I’ve started reading The Essential Chuang Tzu translated by Sam Hamill and J.P. Seaton. Chuang Tzu’s writings and the Taoteching are the primary sources of early Taoist teaching. I haven’t read Chuang Tzu since taking a grad level Chinese literature class many years ago, but as I read this translation I remember much of what I’ve read before, just as one remembers a classic movie seen as a child that was so insightful, so powerful that it continued to live on in our memories.
One of my favorite Chuang Tzu stories is this one, found in Chapter three:
Ting the cook was cutting meat free from the bones of an ox for Lord Wen-huj. His hands danced as his shoulders turned with the step of his foot and bending of his knee. With a shush and a hush, the blade sang following his lead, never missing a note. Ting and his blade moved as though dancing to “The Mulberry Grove,” or is if conducting the “ching-shou” with a full orchestra.
Lord Wen-hui exclaimed, “What a joy! It’s good, is it not, that such a simple craft can be so elevated?”
Ting laid aside his knife. “All I care about is the Way. I find it in my craft, that’s all. When I first butchered an ox, I saw nothing but ox meat. It took three years for me to see the whole ox. Now I go out to meet it with my whole spirit and don’t think only about what meets the eye. Sensing and knowing stop. The spirit goes where it will, following the natural contours, revealing large cavities, leading the blade through openings, moving onward according to actual form — yet not touching the central arteries or tendons and ligaments, much less touching bone.
“A good cook need sharpen his blade but once a year. He cuts cleanly. An awkward cook sharpens his knife every month. He chops. I’ve used this knife for nineteen years, carving thousands of oxen. Still the blade is as sharp as the first time it was lifted from the whetstone. At the joints there are spaces, and the blade has no thickness. Entering with no thickness where there is space, the blade may move freely where it will: there’s plenty of room to move. Thus, after nineteen years, my knife remains as sharp as it was that first day.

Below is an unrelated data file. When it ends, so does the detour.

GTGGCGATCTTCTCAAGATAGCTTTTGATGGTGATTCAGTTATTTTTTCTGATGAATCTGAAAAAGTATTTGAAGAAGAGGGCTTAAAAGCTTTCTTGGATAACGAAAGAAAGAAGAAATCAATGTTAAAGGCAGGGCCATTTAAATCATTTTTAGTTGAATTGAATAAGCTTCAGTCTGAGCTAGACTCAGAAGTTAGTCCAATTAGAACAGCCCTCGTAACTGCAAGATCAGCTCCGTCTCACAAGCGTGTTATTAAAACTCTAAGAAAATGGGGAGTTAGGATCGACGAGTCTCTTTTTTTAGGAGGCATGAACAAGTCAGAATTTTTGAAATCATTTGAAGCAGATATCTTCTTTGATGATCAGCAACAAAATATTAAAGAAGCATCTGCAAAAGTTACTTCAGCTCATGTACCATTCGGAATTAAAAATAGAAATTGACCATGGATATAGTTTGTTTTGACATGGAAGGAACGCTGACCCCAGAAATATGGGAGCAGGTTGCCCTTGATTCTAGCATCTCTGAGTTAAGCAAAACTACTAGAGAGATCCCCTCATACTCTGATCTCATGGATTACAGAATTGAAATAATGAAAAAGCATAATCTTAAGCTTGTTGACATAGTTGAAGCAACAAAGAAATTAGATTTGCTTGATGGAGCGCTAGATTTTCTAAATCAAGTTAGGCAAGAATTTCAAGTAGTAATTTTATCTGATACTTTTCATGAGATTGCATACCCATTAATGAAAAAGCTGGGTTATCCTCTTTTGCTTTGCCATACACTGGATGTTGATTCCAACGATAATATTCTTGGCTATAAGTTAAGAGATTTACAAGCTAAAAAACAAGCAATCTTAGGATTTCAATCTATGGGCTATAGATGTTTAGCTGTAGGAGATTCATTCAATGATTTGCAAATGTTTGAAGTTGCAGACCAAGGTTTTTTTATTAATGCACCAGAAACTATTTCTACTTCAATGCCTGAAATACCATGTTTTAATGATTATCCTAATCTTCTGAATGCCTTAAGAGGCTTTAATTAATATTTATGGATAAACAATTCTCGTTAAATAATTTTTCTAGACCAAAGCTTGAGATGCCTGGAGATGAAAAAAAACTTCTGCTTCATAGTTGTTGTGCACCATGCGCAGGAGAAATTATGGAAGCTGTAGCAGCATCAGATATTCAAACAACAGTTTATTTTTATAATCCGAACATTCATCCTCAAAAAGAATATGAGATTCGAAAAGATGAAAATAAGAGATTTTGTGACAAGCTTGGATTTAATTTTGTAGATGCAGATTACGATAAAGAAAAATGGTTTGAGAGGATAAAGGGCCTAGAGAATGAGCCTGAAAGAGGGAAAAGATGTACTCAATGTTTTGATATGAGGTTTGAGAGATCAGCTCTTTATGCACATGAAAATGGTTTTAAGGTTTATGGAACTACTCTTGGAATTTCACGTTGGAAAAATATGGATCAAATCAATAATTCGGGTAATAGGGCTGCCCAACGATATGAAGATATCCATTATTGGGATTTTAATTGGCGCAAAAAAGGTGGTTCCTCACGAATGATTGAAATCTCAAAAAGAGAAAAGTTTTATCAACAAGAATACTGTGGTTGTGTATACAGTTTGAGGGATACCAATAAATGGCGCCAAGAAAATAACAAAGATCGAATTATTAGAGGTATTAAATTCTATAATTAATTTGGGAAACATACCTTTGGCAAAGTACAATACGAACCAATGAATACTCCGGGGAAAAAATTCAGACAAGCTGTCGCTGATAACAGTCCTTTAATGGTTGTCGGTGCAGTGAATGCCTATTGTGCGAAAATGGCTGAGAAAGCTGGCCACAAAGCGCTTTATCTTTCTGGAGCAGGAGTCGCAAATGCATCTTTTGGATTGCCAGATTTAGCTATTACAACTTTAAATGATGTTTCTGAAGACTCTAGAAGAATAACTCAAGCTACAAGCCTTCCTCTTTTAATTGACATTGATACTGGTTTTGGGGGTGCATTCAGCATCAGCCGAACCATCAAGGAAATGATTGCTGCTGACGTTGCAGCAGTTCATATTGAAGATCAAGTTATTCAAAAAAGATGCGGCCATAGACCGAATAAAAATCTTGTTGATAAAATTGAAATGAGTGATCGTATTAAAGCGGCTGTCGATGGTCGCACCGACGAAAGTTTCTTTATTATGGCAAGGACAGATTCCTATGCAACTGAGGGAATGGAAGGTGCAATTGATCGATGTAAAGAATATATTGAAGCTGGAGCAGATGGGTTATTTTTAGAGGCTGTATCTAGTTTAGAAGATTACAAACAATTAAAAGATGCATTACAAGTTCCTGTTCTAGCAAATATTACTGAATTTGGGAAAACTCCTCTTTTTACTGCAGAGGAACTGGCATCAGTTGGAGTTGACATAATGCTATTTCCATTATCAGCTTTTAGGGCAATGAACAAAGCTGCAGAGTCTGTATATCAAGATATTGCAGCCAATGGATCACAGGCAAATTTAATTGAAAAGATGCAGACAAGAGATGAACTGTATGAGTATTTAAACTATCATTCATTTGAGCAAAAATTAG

“Even so, there are always difficult places, and when I see rough going ahead, my heart offers proper respect as I pause to look deeply into it. Then I work slowly, moving my blade with increasing subtlety until-kerplop!-meat falls apart like a crumbling clod of earth. I then raise my knife and assess my work until I’m fully satisfied. Then I give my knife a good cleaning and put it carefully away.”
Lord Wen-hui said, “That’s good, indeed! Ting the cook has shown me how to find the Way to nurture life.”
I’m not sure whether I remember this because I had just taken my first cooking class, mama’s Chinese cooking, and was amazed at the versatility of the Chinese cleaver or because I had always felt this way about my woodworking tools. Perhaps it reminded me of Zen and the Art of Motorcycle Maintenance, or perhaps I liked ZAMM later because it reminded me of Chuang Tzu. When I think about it I wonder if this is the reason I love the way Ichiro treats his glove and bats. No matter.
The message seems true, no matter what the reason. True craftsmen who purse their craft with love and devotion have found The Way as surely as a monk or priest. Unfortunately, modern life makes it difficult to earn a living through fine craftsmanship, and most of us have had to find other ways of discovering The Way. Fortunately, modern life has also give those of us who are not addicted to material possessions the free time to find the Way.